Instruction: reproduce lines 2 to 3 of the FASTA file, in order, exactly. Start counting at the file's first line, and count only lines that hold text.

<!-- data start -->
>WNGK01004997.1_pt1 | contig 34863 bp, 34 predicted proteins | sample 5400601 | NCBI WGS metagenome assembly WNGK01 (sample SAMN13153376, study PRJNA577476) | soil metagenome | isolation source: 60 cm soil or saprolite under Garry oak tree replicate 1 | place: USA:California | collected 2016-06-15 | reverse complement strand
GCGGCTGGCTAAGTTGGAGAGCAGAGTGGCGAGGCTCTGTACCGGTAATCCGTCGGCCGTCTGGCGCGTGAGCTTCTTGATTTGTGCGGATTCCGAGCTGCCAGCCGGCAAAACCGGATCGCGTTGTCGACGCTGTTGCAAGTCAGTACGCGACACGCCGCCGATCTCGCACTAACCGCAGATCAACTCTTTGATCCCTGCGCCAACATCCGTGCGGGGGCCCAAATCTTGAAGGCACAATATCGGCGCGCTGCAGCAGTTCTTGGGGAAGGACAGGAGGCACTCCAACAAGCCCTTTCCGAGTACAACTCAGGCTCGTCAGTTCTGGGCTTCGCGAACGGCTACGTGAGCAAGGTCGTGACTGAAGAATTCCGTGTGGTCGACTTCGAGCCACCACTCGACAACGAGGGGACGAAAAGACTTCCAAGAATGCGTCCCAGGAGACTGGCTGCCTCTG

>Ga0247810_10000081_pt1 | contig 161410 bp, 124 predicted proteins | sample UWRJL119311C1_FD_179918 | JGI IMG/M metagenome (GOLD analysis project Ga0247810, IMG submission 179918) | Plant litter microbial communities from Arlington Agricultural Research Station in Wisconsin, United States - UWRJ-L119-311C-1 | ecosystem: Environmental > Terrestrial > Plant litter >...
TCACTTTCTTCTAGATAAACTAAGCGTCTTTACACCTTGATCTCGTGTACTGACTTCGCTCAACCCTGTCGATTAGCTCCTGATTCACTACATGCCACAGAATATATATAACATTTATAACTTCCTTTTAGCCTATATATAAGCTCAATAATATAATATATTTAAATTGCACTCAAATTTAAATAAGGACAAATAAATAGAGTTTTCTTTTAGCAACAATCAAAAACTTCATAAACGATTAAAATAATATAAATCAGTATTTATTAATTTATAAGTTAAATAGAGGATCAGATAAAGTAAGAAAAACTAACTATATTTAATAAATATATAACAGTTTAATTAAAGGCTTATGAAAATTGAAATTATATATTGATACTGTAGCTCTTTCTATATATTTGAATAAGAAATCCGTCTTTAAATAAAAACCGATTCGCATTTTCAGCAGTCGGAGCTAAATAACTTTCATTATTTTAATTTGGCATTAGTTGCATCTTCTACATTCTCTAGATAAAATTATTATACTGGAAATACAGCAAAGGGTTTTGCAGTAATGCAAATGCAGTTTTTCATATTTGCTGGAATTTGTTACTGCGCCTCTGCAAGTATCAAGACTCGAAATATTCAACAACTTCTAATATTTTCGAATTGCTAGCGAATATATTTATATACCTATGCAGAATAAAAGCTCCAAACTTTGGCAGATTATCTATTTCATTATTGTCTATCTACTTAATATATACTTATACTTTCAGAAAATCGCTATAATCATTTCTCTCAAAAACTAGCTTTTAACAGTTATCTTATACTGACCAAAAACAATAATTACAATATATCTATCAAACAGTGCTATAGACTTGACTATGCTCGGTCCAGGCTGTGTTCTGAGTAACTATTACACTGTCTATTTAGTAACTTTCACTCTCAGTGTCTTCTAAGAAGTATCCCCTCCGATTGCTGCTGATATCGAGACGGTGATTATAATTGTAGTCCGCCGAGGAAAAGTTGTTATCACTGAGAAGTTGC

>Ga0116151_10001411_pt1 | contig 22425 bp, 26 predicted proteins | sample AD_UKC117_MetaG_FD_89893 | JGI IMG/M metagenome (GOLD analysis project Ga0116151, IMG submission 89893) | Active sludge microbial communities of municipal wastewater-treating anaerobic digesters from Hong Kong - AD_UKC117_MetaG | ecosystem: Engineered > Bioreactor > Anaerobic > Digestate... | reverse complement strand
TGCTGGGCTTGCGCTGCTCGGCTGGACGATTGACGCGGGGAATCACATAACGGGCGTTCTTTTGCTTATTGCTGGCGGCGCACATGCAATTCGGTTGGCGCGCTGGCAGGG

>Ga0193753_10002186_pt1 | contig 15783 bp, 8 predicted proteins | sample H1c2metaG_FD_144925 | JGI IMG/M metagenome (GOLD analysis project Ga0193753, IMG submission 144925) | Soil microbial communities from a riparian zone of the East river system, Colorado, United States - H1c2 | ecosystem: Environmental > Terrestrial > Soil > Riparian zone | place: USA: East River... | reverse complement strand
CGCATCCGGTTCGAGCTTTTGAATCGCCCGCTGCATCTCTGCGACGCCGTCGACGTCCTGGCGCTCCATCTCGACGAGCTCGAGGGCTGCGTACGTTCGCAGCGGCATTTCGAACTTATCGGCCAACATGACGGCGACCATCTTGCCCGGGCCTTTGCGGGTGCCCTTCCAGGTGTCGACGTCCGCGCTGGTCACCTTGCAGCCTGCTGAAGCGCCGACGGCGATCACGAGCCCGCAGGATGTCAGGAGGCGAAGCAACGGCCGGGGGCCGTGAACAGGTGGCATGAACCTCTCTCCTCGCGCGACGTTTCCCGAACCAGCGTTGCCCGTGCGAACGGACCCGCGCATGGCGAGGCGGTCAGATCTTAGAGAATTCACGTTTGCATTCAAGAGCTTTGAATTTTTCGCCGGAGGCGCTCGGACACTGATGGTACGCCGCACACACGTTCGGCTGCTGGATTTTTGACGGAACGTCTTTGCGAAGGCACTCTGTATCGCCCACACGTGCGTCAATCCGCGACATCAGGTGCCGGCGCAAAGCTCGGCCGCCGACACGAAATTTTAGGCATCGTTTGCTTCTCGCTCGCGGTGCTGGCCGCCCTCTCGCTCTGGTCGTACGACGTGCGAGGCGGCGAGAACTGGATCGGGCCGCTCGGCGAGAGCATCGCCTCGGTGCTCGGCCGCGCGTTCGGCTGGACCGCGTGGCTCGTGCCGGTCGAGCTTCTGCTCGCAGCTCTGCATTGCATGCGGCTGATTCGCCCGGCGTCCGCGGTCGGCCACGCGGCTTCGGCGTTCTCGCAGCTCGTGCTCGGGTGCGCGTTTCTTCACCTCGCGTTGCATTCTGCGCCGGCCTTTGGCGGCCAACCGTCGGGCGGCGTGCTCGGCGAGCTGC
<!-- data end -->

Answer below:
GCGGCTGGCTAAGTTGGAGAGCAGAGTGGCGAGGCTCTGTACCGGTAATCCGTCGGCCGTCTGGCGCGTGAGCTTCTTGATTTGTGCGGATTCCGAGCTGCCAGCCGGCAAAACCGGATCGCGTTGTCGACGCTGTTGCAAGTCAGTACGCGACACGCCGCCGATCTCGCACTAACCGCAGATCAACTCTTTGATCCCTGCGCCAACATCCGTGCGGGGGCCCAAATCTTGAAGGCACAATATCGGCGCGCTGCAGCAGTTCTTGGGGAAGGACAGGAGGCACTCCAACAAGCCCTTTCCGAGTACAACTCAGGCTCGTCAGTTCTGGGCTTCGCGAACGGCTACGTGAGCAAGGTCGTGACTGAAGAATTCCGTGTGGTCGACTTCGAGCCACCACTCGACAACGAGGGGACGAAAAGACTTCCAAGAATGCGTCCCAGGAGACTGGCTGCCTCTG

>Ga0247810_10000081_pt1 | contig 161410 bp, 124 predicted proteins | sample UWRJL119311C1_FD_179918 | JGI IMG/M metagenome (GOLD analysis project Ga0247810, IMG submission 179918) | Plant litter microbial communities from Arlington Agricultural Research Station in Wisconsin, United States - UWRJ-L119-311C-1 | ecosystem: Environmental > Terrestrial > Plant litter >...